What does OUSU really do for Oxford students?

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Oxford University Student Union is often seen of as Oxford’s lesser union. With a voter turnout of 20.8 per cent in the November elections of 2013, even the colourful campaigning of eventual winner, ‘joke candidate’ Louis Trup, did not inspire Oxford’s students to get involved. Many students are unaware of what OUSU does for them as a student body, or whether it does anything at all. With Oriel College’s JCR recently voting to disaffiliate from OUSU Cherwell asks why OUSU is not taken more seriously by students it represents.

OUSU President Tom Rutland’s weekly email to students this week began with, “Thanks to the hard work and persistence of OUSU’s VP Welfare & Equal Opps (Charlotte) and VP Access & Academic Affairs (Rachel), students who suspend study will shortly be allowed access to university services including the counselling service, Bodleian libraries and the university’s online resources. These changes represent a massive win for students who take a year out from their studies.”

The news means that rusticated students will now have access to libraries and networks. Other notable successes include WomCam, whose workshops were nominated for a UK Sexual Health Award in March 2013, and the OUSU-led boycott of Sky TV which caused reduced rates for all JCR TV subscription rates in 2012.

Yet the motion proposed by Oriel student Eleanor Sharman in November to disaffiliate, seconded by 26 students, was damning of the student union. It said that the union consistently passed “inappropriate motions”, adding that it had “costs remarkably disproportionate to its effects on student life”. The motion went on to say that OUSU was “not financially accountable to college” and that the union did not “adequately represent JCRs”, finishing with the indictment that OUSU was “consistently partisan.”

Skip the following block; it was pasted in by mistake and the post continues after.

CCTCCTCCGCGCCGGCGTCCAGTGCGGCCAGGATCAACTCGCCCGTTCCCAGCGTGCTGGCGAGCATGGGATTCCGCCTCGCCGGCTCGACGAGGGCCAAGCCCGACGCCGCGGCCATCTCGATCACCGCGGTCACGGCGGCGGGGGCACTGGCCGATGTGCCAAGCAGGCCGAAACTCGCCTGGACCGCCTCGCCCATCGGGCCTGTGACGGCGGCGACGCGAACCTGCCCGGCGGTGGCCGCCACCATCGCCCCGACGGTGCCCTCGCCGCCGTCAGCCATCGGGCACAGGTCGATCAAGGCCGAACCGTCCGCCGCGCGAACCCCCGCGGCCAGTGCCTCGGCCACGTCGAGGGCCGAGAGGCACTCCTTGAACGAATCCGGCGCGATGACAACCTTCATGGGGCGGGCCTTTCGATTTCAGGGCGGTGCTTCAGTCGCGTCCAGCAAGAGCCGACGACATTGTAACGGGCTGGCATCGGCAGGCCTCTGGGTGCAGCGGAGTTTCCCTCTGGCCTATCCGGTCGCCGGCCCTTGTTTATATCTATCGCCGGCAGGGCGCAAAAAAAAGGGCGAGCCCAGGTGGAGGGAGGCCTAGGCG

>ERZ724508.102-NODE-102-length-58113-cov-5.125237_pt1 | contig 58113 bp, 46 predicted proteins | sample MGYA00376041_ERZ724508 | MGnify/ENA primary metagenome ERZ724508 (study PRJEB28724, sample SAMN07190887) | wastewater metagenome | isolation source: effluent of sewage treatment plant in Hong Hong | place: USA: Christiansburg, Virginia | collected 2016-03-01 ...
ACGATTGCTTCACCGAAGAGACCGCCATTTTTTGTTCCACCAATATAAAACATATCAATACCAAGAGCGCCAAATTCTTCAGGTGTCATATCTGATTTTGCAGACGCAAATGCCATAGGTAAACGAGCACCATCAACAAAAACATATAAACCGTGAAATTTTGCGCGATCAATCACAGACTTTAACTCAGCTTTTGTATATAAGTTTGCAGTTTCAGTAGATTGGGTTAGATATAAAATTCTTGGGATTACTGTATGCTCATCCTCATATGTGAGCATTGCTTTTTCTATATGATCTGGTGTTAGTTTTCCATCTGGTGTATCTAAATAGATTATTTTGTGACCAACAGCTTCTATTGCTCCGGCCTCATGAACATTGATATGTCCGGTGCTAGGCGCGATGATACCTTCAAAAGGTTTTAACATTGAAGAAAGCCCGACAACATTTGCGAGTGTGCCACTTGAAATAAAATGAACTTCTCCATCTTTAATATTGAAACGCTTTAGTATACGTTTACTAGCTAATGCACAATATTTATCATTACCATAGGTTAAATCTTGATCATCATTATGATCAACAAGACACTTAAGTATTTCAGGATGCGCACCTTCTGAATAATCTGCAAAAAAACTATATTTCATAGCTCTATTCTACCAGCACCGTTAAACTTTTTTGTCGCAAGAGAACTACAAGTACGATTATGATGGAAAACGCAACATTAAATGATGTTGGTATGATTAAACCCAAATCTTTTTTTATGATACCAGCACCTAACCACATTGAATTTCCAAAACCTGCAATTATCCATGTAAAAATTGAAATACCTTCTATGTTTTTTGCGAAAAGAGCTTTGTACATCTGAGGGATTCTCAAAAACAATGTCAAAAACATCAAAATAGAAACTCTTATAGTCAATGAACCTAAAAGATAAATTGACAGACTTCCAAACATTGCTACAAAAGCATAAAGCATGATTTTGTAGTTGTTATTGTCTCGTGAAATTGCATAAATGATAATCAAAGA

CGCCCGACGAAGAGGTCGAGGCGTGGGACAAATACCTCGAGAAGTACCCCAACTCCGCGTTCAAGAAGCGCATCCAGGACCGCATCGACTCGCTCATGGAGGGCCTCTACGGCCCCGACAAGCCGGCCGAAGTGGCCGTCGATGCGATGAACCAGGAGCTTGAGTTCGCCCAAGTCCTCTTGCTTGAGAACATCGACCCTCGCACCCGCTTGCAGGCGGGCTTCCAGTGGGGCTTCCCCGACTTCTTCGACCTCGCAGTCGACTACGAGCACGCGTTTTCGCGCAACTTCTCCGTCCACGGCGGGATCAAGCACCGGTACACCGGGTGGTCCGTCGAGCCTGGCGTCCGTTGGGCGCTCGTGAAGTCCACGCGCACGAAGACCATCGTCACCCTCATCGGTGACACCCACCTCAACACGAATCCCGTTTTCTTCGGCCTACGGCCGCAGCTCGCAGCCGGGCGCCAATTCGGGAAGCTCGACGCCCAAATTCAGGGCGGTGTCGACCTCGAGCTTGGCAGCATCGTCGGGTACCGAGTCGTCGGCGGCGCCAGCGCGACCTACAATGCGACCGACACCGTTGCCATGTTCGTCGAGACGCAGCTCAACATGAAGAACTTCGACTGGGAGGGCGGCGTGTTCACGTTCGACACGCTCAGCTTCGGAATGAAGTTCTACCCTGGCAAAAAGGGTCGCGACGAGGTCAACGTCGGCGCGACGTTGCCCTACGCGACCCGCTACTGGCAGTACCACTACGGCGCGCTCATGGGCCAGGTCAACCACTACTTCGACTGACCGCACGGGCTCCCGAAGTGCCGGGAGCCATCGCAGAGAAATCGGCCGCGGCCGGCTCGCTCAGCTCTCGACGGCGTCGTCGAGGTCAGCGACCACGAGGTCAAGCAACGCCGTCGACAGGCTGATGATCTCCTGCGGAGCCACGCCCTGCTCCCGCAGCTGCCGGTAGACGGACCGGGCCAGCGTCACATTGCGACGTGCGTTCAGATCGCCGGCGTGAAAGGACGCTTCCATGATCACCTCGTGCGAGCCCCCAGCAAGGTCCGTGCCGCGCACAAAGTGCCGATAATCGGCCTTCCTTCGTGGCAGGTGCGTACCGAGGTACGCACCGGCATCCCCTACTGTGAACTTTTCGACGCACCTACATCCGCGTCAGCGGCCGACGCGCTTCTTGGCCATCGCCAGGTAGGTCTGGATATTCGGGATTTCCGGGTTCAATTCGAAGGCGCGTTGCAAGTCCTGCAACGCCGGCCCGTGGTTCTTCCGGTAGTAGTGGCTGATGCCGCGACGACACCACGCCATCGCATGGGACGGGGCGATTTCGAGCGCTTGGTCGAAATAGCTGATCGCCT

Stuart Sanders, the JCR President of Trinity College, whose students voted overwhelmingly to remain disaffiliated from OUSU in Trinity 2013, explained the monetary effects of disaffiliation for Cherwell. He said, “When Trinity initially disaffiliated the move saved the JCR the cost of its affiliation fee (circa £1500 per annum), but following financial restructuring, OUSU is now funded independently of individual colleges or JCRs, and the cost is deducted from the University’s block grant to colleges. Therefore, the affiliation status of the JCR makes no financial difference (as disaffiliated JCRs effectively pay for OUSU anyway).”

Trinity and Oriel still benefit from the Sky TV deduction, as Sanders explained. “In relation to Sky TV the move involved a re-classification of JCRs to charities for the purposes of Sky. This therefore applies to all JCRs, regardless of affiliation status.” He also expressed the opinion that OUSU should not claim the success of the Sky boycott, saying, “There was considerable feeling amongst JCR Presidents at the time that the main work for that change was done by a concerted effort of JCR Presidents and that, while OUSU played a supporting role, it was inappropriate for OUSU to claim the victory as its own.

“That is not to say that OUSU does nothing (the change with respect to suspended status students, for example, was OUSU’s work). It should not be forgotten, however, that JCR Presidents meet regularly and can come together (such as over Sky TV), Trinity is always happy to engage and assist in such efforts.”